A customer uses an ATM at a Chase bank office. (Photo by Justin Sullivan/Getty Images)
Thanks in part to ongoing federal assistance, personal income in every state is higher than it was prior to the COVID-19 pandemic. In Ohio, total personal income is up 3.7% compared to pre-pandemic levels after accounting for inflation.
Nationwide, the mark is even higher, 4.1% better than pre-pandemic levels, according to the report prepared by the Pew Charitable Trust. Pew researchers argue federal support was key to that rapid recovery.
“Thanks to the unprecedented temporary government aid, states largely avoided sharp declines in personal income after COVID-19 left millions unemployed,” the report said. “Total personal income exceeded its pre-pandemic level in every state less than a year after the latest recession officially ended.”
After the Great Recession, by contrast, it took five years for every state to return to pre-recession levels.
The report analyzes personal income, which adds together payroll earnings, benefits from programs like Medicare or social security, as well as employer contributions to retirement and health programs. The measure helps states project tax revenue, and helps federal authorities determine funding for services like Medicaid.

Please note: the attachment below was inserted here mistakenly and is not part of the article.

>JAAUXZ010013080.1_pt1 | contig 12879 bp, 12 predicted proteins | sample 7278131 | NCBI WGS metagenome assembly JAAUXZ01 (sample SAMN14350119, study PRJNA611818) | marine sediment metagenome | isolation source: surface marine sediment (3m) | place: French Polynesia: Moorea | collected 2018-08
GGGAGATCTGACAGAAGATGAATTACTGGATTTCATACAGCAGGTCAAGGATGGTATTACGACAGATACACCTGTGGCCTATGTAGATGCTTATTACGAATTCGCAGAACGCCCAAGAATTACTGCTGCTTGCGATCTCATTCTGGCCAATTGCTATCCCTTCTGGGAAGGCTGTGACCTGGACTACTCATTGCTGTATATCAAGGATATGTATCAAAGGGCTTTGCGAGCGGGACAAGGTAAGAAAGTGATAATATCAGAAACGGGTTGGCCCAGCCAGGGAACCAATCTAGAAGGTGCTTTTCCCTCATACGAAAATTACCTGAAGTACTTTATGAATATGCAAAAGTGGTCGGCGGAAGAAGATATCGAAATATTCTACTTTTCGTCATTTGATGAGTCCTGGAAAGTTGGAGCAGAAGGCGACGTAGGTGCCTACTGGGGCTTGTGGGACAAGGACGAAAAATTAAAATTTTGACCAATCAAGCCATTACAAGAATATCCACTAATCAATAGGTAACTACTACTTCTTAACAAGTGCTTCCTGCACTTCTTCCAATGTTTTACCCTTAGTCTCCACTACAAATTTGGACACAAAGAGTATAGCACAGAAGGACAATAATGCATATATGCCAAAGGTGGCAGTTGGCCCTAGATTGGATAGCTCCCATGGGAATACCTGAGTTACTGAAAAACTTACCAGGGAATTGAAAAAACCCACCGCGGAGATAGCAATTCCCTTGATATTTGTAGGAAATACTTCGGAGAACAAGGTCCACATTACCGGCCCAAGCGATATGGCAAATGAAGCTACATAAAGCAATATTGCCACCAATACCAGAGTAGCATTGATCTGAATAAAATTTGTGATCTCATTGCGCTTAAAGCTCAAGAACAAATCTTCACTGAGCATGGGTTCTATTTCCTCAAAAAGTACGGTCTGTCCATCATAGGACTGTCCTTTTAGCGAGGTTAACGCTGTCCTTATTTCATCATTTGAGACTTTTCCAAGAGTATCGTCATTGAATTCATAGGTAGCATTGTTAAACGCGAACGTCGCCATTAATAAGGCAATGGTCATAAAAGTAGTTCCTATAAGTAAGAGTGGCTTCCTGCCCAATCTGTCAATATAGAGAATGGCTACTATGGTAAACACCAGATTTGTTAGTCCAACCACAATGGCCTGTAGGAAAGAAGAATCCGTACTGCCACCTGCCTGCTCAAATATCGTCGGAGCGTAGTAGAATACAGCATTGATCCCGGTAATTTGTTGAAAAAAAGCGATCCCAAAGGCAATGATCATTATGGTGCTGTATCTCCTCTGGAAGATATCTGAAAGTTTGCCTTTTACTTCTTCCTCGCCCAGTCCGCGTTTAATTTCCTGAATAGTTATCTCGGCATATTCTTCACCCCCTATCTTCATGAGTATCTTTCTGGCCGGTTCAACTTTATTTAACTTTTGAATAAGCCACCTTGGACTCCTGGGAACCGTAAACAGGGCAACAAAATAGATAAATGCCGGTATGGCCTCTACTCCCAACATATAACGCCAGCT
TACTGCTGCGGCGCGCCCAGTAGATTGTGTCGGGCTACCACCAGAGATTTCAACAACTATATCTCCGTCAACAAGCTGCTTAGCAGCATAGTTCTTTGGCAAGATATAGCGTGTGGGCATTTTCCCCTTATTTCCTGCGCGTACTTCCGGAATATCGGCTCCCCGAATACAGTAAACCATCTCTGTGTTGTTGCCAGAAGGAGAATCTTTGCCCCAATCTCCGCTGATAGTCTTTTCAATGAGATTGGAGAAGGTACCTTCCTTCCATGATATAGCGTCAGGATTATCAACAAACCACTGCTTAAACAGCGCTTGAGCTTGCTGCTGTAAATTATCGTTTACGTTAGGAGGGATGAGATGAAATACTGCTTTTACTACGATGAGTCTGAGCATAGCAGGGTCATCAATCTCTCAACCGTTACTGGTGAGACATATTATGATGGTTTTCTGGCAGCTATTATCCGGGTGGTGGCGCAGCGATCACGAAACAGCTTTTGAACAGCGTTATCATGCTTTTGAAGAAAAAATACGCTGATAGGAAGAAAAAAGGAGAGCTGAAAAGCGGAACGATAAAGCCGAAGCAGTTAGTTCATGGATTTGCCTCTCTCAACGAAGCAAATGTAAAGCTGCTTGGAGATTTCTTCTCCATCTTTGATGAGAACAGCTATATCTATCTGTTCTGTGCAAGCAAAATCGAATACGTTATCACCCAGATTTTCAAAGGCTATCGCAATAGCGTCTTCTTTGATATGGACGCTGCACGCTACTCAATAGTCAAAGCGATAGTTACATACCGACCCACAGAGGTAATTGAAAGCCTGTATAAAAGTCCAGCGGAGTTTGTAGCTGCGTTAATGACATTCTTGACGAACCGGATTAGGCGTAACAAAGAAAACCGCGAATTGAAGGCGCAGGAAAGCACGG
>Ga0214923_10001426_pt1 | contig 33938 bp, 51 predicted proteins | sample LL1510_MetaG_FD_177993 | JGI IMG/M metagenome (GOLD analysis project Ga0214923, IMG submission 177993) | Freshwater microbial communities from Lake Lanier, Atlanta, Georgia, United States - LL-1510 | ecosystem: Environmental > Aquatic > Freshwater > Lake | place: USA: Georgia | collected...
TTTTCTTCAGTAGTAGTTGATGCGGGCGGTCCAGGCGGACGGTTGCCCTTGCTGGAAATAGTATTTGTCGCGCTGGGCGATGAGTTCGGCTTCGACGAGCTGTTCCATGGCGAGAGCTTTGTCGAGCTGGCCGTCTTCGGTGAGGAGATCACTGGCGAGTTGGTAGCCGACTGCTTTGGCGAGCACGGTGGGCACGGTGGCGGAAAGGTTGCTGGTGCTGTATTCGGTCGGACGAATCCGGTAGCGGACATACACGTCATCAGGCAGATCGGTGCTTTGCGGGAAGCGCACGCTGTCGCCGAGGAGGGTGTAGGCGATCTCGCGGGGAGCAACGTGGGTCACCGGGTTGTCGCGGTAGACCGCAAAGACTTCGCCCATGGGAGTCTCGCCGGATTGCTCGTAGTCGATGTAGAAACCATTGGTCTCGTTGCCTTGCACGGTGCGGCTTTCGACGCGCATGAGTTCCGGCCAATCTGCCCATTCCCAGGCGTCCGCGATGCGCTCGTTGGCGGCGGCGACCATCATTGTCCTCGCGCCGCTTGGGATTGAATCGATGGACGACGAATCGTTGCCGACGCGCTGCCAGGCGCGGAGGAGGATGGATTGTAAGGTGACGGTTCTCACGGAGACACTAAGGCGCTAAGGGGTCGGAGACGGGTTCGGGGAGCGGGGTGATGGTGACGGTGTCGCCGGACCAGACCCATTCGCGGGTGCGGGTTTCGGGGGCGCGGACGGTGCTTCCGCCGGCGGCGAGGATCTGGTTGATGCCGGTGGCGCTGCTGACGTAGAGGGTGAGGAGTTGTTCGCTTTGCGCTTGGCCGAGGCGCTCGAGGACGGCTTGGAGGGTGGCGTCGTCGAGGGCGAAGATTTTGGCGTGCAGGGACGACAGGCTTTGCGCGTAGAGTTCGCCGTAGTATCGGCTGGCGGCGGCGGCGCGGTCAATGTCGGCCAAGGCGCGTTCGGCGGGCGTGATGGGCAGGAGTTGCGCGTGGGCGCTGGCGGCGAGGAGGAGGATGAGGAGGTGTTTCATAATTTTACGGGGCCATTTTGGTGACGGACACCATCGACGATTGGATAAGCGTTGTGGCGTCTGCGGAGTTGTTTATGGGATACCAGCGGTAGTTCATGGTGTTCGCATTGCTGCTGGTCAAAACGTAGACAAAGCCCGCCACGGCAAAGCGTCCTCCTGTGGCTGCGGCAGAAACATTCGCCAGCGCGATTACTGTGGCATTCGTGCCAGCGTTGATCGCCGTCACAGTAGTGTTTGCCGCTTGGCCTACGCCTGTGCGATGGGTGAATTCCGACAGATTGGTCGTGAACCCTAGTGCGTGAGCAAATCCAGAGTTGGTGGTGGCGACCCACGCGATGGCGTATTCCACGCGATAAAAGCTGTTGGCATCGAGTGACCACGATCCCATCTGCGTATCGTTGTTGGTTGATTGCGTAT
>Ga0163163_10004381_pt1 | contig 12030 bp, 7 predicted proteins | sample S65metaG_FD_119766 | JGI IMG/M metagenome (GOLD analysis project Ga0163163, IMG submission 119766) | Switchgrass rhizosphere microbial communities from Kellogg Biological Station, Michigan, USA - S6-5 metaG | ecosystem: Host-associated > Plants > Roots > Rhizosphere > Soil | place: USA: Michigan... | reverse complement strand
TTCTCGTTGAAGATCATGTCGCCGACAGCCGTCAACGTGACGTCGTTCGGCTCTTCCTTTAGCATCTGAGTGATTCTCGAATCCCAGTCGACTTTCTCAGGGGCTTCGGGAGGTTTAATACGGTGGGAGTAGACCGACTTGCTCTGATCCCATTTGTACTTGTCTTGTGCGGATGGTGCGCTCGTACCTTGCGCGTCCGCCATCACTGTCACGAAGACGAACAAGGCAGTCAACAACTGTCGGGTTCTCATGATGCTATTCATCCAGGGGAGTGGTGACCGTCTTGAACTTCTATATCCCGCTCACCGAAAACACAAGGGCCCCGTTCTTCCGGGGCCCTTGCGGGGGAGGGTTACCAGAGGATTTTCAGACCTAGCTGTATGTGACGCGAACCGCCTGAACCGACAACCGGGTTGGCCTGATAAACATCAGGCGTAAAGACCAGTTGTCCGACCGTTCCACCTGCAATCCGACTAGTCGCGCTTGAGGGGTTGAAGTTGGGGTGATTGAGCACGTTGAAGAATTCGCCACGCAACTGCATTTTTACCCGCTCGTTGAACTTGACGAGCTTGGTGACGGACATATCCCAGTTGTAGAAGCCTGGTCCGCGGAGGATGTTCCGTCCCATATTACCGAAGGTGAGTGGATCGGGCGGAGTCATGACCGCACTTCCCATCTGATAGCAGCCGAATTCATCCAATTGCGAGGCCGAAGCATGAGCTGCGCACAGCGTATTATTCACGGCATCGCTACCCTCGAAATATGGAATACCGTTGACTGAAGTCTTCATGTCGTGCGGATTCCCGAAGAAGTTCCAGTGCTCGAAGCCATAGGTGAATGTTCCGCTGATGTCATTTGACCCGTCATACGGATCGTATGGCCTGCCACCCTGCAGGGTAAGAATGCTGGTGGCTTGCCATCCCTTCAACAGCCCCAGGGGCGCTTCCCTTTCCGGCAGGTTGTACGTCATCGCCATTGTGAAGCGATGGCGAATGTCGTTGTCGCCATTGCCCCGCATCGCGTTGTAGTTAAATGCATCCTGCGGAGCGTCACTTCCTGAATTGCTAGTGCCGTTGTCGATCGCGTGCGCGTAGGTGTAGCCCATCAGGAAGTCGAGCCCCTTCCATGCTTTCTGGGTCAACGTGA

In recent months, elevated federal support and a tight job market have given workers the opportunity to demand higher wages. In Ohio, earnings have rebounded since the trough of the pandemic recession, and now sit roughly 1.3% higher than they were prior to the pandemic.
Still, Ohio’s labor market is still shaking off the recession. Employment rates for 25-54-year-olds have not fully recovered, and Ohio is not alone — every state’s prime age employment rate is down. According to Pew, the rate in Ohio is off by 3.2% from its 2019 level of 80.2% employment. That is slightly better than the national average of a 3.8% decline in employment.
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